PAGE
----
Featherstone K, Donovan JL. ‘Why don’t they just tell me straight, why allocate it?’ The struggle to make sense of participating in a randomised controlled trial. Soc Sci Med. 2002;55:709–19.
Featherstone K, Donovan JL. Random allocation or allocation at random? Patients’ perspectives of participation in a randomised controlled trial. BMJ. 1998;317(7167):1177–80.
Snowdon C, Garcia J, Elbourne D. Making sense of randomisation: responses of parents of critically ill babies to random allocation of treatment in a clinical trial. Soc Sci Med. 1997;45:1337–55.
Rooshenas L, Elliott D, Wade J, Jepson M, Paramasivan S, Wilson C, et al. Equipoise in action: a qualitative synthesis of clinicians’ practices across six randomised controlled trials. PLoS Med. 2016;13:10.
Paramasivan S, Strong S, Wilson C, Campbell B, Blazeby JM, Donovan JL. A simple technique to identify key recruitment issues in randomised controlled trials: Q-QAT–quanti-qualitative appointment timing. Trials. 2015;16:88.
Donovan JL, de Salis I, Toerien M, Paramasivan S, Hamdy FC, Blazeby JM. The intellectual challenges and emotional consequences of equipoise contributed to the fragility of recruitment in six randomized controlled trials. J Clin Epidemiol. 2014;67(8):912–20.
Donovan JL, Paramasivan S, de Salis I, Toerien M. Clear obstacles and hidden challenges: understanding recruiter perspectives in six pragmatic randomised controlled trials. Trials. 2014;15:5.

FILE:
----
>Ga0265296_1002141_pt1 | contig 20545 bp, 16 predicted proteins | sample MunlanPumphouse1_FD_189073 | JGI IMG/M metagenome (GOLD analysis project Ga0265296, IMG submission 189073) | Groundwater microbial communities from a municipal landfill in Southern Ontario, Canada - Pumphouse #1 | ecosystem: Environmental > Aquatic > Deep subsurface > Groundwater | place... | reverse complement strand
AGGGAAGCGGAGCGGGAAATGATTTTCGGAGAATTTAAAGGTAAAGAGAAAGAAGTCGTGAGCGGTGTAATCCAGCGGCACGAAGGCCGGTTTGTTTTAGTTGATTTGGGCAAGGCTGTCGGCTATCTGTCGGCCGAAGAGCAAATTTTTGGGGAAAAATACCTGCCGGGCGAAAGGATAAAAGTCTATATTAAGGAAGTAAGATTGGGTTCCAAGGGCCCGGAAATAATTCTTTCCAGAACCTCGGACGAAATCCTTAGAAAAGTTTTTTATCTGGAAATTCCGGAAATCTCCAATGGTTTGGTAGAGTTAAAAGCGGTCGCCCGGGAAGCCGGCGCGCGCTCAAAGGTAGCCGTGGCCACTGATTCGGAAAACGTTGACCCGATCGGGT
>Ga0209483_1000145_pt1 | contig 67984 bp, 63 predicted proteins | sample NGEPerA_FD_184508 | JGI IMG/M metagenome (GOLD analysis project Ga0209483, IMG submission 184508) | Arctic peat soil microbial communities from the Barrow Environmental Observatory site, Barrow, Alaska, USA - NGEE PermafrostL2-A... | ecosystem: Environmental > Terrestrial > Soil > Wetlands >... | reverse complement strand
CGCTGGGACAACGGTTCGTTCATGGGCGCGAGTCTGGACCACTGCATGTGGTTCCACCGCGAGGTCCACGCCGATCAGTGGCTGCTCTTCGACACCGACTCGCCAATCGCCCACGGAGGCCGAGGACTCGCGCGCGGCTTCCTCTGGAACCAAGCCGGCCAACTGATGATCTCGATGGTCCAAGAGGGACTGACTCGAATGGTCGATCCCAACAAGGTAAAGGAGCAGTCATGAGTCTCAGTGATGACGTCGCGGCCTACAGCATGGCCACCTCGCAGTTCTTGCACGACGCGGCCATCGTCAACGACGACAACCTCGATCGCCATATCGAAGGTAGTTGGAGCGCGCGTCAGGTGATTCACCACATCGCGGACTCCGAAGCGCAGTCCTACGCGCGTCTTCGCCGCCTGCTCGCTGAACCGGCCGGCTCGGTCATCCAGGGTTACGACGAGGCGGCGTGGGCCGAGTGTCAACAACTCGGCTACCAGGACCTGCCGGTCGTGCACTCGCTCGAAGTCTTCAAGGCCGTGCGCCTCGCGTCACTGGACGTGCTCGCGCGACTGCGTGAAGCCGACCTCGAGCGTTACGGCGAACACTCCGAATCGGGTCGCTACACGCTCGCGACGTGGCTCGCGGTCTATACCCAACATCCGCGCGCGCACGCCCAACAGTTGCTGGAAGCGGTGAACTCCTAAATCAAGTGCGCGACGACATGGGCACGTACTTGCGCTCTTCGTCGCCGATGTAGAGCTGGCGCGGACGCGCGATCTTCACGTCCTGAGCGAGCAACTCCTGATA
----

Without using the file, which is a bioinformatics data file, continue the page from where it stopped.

Tomamichel M, Sessa C, Herzig S, de Jong J, Pagani O, Willems Y, Cavalli F. Informed consent for phase I studies: evaluation of quantity and quality of information provided to patients. Ann Oncol. 1995;6:363–9.
Hamdy FC, Donovan JL, Lane JA, Mason M, Metcalfe C, Holding P, et al. 10-year outcomes after monitoring, surgery, or radiotherapy for localized prostate cancer. N Engl J Med. 2016;375:1415–24.
Donovan JL, Hamdy FC, Lane JA, Mason M, Melcalfe C, Walsh E, et al. Outcomes after monitoring, surgery, or radiotherapy for prostate cancer. N Engl J Med. 2016;375:1425–37.
Brittenden J, Cotton SC, Elders A, Tassie E, Scotland G, Ramsay CR, et al. Clinical effectiveness and cost-effectiveness of foam sclerotherapy, endovenous laser ablation and surgery for varicose veins: results from the Comparison of LAser, Surgery and foam Sclerotherapy (CLASS) randomised controlled trial. Health Technol Assess. 2015;19(27):1–342.
Blazeby JM, Strong S, Donovan JL, Wilson C, Hollingworth W, Crosby T, et al. Feasibility RCT of definitive chemoradiotherapy or chemotherapy and surgery for oesophageal squamous cell cancer. Br J Cancer. 2014;111(2):234–40.
Birtle A, Lewis R, Chester J, Donovan J, Johnson M, Jones R, on behalf of the POUT Trial Management Group, et al. Peri-operative chemotherapy or surveillance in upper tract urothelial cancer—a randomised controlled trial to define standard post-operative management. Presented at: 28th Annual European Association of Urology Congress; 2013 March 15–19; Milan, Italy. ISRCTN: 98387754
Stein RC, Dunn JA, Bartlett JM, Campbell AF, Marshall A, Hall P, Optima study group, et al. OPTIMA prelim: a randomised feasibility study of personalised care in the treatment of women with early breast cancer. Health Technol Assess. 2016;20(10):xxiii–xxix. 1–201.